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What is a Coal Preparation Plant?

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  • Written By: M. McGee
  • Edited By: Lauren Fritsky
  • Last Modified Date: 03 December 2016
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    Conjecture Corporation
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A coal preparation plant takes coal from a mine and cleans it for transport. When coal comes out of a mine, it is full of impurities. These impurities lower its overall value, reduce its usefulness and increase the cost to ship it. Since impure coal is so detrimental to its use, most coal mining companies own or use a coal preparation plant. In most cases, these plants remove the impurities and process the coal to a standard size and grade for shipment.

Coal that comes directly from a mine is called run-of-mine (ROM) coal. This is a very impure substance. Most ROM coal has other minerals mined along with the coal such as worthless rock, chemicals and explosive residue. Process contaminants consist of broken pieces of equipment, fabric, paper or any other material that entered the load via a miner or processor. All of these non-coal items increase the weight of the coal, which ups its transport costs and, thereby, lowers its market value.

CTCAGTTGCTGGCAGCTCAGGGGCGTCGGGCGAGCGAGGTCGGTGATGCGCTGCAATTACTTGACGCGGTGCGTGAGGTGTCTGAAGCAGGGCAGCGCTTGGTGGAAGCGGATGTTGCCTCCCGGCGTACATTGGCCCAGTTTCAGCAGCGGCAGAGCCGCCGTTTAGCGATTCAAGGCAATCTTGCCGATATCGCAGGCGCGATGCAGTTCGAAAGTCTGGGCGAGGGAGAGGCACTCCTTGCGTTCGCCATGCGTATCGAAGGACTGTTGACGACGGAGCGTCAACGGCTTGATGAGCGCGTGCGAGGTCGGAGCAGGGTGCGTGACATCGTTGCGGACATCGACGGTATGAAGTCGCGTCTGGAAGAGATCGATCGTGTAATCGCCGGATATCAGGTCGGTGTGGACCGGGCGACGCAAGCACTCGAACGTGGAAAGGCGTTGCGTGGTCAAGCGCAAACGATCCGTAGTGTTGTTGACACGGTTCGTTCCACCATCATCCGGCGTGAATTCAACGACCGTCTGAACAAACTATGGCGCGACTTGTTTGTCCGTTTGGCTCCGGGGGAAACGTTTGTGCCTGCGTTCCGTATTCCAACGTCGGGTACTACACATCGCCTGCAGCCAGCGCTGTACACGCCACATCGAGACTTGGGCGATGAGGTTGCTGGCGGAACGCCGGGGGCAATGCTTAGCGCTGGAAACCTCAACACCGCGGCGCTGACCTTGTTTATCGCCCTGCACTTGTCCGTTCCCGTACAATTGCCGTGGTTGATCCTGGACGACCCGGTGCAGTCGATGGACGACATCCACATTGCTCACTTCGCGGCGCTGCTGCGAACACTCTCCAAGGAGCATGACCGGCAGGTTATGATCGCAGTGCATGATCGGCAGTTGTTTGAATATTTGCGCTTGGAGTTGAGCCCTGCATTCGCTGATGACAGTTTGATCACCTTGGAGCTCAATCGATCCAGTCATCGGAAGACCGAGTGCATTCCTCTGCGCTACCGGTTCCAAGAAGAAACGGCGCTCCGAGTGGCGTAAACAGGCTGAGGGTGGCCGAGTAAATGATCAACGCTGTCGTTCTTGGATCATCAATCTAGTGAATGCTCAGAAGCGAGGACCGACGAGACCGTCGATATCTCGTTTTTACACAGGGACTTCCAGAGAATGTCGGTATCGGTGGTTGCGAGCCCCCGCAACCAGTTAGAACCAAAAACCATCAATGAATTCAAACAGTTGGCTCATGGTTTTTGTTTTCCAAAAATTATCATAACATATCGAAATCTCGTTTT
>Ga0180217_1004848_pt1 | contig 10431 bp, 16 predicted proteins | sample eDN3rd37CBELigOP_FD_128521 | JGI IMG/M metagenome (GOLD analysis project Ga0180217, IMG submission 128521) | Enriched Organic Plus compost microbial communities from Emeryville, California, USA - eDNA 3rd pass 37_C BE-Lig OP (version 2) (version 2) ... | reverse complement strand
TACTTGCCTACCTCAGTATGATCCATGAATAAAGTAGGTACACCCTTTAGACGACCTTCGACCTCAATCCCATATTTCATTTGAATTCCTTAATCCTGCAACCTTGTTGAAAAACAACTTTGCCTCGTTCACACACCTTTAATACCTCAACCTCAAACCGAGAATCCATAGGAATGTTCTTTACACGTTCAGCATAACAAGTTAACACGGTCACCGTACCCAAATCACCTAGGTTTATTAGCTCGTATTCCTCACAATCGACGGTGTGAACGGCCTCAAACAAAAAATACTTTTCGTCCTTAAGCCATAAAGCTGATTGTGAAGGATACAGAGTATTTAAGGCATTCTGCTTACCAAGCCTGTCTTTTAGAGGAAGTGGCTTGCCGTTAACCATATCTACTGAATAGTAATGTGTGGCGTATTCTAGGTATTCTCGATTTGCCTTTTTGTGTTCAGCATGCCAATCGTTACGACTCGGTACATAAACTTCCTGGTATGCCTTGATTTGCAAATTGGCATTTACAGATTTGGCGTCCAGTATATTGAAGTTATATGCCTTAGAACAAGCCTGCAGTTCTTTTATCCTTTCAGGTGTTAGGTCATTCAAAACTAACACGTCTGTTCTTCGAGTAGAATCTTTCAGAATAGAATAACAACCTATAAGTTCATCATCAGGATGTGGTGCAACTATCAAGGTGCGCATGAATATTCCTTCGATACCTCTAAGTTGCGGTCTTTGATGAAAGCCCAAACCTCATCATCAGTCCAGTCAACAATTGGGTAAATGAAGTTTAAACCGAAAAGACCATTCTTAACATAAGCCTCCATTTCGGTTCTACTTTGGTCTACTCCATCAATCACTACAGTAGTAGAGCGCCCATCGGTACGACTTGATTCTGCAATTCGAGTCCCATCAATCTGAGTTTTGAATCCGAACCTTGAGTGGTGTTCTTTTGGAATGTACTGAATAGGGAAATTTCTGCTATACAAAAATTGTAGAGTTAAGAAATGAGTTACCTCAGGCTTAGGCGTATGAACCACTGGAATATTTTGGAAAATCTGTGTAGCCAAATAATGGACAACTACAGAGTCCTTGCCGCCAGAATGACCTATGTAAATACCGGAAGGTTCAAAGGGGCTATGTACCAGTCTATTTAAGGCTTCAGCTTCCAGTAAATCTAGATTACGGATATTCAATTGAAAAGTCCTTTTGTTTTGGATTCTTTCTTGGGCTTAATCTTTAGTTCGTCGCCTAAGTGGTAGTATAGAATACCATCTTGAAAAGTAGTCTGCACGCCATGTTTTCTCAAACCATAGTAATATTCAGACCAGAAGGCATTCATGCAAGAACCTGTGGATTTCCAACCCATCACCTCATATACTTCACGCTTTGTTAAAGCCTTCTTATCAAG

The first step in most coal preparation processes is crushing. The coal, along with all the various impurities, is crushed to a powder. The crushed coal is extremely light and will naturally try to separate from the crushed material. When the crushed ROM is placed in water, much of the heavier material will sink to the bottom, but the light coal will float on the surface. The water also leaches chemicals from the coal powder.

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The next step is removing the coal from the water. After the two are separated, the coal is dried and formed into a transportable solid. At this point, the coal is in a usable form and is ready to ship to market or move to a firing station for use.

The water containing the impurities and the water removed from the dried coal is combined into coal slurry. This mixture is often highly toxic and dangerous. Most of the time, a coal preparation plant will have a method of storing or purifying this water, often through evaporation. The dangerous material is a common point of discussion when talking about the dangers of coal mining processes.

Most of the time, a coal preparation plant will keep a stockpile of coal ready for processing. This is more of a technological concern than a financial one. The machinery used to purify and separate coal benefits from a slow and constant flow of material. By keeping a stockpile, the coal preparation plant is able to keep production at the exact level it wants, even when there are large breaks between deliveries.

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